It takes effect in 2035.

The European Union has approved a proposal to ban the sale of new petrol and diesel cars from 2035 as part of a package of measures aimed at reducing carbon emissions and combating climate change. The proposal, known as “Fit for 55,” is a comprehensive plan to cut the EU’s greenhouse gas emissions by 55% by 2030, compared to 1990 levels.

The ban on petrol and diesel car sales is a significant step towards reducing emissions from the transport sector, which is one of the largest sources of greenhouse gas emissions in the EU. Frans Timmermans, the EU’s climate chief, emphasized the importance of this move, stating, “We are going to need a massive transformation of our transport sector. It’s a huge challenge, but it’s also a huge opportunity. If we do this right, we can create jobs and we can make our economies more sustainable and more competitive.”

The “Fit for 55” package also includes other measures such as tightening emissions standards for new cars, increasing the use of renewable energy, and introducing a carbon border tax on imports of certain goods from outside the EU.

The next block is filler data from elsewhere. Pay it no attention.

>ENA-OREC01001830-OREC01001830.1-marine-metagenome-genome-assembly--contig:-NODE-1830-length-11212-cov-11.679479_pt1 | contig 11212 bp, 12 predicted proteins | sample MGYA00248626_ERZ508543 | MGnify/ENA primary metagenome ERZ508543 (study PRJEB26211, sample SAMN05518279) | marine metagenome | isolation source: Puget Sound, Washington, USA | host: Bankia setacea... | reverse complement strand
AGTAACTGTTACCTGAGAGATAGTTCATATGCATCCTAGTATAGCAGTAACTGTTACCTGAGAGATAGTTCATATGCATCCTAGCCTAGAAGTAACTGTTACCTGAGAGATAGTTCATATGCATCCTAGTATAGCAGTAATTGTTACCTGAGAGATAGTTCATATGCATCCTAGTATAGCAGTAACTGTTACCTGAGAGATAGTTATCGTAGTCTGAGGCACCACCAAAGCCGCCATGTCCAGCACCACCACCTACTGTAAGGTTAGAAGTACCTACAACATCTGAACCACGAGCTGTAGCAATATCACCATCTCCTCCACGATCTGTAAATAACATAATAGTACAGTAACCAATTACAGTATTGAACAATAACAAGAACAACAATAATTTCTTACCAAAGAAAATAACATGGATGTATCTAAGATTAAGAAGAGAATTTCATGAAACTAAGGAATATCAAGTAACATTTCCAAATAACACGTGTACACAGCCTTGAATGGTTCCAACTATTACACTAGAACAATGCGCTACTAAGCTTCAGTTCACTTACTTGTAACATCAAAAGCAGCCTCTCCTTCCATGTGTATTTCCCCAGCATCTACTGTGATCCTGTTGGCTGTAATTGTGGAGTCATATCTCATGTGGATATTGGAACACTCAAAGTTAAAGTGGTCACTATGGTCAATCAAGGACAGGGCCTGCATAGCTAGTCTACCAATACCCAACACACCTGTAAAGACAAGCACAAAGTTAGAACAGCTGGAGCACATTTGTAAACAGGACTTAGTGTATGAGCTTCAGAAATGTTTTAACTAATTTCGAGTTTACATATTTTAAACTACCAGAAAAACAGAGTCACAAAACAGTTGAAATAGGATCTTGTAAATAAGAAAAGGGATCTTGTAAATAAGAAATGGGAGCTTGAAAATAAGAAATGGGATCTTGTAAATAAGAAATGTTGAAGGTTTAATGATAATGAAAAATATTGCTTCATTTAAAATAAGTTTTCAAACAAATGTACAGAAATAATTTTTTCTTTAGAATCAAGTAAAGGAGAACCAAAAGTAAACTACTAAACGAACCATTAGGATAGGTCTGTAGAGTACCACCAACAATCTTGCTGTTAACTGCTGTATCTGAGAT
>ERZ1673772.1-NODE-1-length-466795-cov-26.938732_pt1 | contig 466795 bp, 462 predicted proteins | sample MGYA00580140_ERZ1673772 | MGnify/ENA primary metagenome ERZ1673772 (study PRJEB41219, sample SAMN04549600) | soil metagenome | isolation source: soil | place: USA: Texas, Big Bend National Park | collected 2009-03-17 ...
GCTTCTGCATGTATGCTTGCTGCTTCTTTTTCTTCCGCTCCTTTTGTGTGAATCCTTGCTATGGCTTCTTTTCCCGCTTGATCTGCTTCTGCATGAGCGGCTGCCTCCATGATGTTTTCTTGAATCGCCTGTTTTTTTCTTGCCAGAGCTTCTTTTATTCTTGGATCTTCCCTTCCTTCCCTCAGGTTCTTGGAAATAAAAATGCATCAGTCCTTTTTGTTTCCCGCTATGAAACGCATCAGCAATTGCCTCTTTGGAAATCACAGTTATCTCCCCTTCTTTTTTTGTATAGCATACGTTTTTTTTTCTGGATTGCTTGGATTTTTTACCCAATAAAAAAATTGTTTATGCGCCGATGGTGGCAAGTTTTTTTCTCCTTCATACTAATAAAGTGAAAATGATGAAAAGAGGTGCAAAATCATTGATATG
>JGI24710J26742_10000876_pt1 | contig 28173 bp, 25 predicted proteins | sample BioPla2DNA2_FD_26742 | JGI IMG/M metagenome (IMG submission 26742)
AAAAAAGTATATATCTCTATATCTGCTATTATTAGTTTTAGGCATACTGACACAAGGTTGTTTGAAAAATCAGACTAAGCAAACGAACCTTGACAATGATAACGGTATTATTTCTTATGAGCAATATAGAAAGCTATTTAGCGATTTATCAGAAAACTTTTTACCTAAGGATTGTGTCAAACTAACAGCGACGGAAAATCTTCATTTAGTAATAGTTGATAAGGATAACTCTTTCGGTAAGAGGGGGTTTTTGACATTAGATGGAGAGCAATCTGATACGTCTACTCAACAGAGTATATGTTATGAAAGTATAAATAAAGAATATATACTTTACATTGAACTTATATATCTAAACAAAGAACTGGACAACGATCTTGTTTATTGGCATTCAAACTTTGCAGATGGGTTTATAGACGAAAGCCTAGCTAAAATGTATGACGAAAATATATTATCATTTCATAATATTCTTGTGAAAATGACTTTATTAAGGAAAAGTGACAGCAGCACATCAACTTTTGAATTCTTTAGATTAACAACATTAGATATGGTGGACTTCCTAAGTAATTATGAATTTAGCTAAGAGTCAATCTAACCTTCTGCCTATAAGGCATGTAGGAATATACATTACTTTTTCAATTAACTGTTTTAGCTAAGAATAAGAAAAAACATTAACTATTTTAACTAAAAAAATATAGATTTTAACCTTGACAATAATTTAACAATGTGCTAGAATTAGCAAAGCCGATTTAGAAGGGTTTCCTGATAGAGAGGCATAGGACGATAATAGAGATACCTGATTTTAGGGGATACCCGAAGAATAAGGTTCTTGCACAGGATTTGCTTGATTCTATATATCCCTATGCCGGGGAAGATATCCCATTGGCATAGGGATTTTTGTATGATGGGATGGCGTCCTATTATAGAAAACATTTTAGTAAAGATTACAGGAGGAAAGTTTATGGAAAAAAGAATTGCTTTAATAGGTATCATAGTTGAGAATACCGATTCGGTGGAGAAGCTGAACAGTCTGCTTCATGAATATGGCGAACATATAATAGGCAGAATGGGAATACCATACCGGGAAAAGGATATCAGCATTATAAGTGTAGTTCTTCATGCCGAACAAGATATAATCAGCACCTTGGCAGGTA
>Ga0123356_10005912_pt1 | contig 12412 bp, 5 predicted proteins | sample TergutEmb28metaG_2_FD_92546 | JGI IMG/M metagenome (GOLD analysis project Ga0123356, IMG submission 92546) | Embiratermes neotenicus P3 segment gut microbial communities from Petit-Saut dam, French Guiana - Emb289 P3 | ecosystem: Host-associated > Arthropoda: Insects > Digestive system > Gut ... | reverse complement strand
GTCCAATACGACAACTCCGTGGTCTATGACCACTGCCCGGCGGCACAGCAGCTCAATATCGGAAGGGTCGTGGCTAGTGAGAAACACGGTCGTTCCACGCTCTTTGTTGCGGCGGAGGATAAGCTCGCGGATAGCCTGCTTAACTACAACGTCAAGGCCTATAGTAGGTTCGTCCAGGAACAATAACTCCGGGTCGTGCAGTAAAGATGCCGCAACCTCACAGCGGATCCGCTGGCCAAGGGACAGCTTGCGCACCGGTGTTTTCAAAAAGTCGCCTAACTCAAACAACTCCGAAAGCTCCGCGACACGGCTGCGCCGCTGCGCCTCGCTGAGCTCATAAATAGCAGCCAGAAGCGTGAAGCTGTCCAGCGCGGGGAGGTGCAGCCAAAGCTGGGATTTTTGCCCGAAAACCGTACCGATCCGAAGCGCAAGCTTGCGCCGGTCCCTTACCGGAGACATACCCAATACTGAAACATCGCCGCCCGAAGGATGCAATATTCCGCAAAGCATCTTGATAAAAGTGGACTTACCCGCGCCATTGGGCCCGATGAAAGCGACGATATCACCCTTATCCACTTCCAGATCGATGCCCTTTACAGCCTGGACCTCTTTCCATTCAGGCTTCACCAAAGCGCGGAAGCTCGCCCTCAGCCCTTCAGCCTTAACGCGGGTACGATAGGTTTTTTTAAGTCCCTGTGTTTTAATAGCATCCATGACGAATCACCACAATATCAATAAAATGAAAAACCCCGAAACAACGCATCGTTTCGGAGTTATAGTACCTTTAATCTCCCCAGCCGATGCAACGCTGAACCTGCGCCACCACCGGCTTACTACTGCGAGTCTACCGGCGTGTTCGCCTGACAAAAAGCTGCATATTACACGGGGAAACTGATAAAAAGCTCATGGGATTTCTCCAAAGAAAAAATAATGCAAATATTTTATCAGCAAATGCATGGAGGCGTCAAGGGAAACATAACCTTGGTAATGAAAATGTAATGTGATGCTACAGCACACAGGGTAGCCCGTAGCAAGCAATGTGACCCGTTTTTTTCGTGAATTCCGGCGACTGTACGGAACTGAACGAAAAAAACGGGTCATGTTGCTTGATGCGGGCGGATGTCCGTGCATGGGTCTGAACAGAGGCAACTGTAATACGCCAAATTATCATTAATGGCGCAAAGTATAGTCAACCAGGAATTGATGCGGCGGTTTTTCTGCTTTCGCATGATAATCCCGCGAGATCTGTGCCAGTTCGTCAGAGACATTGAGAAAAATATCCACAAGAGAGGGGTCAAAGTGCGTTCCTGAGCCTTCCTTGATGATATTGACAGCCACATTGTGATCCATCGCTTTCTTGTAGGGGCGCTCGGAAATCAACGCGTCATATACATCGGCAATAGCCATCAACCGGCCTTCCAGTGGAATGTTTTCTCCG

However, there are concerns about the impact of the ban on jobs and the wider economy, as well as the availability and affordability of electric vehicles. The proposal still needs to be approved by EU member states and the European Parliament before becoming law.

Environmental campaigners and some industry groups have welcomed the ban on petrol and diesel car sales as a necessary step towards a greener, more sustainable future. However, others have expressed concerns about the practicality of the proposal, including the availability of charging infrastructure and the affordability of electric vehicles.

Despite the challenges, many believe that the ban on petrol and diesel car sales is an important step towards achieving the EU’s climate goals. As Timmermans noted, “We cannot continue with the same old practices. We need to change the way we live and work, and we need to do it now.”

Via The Impactlab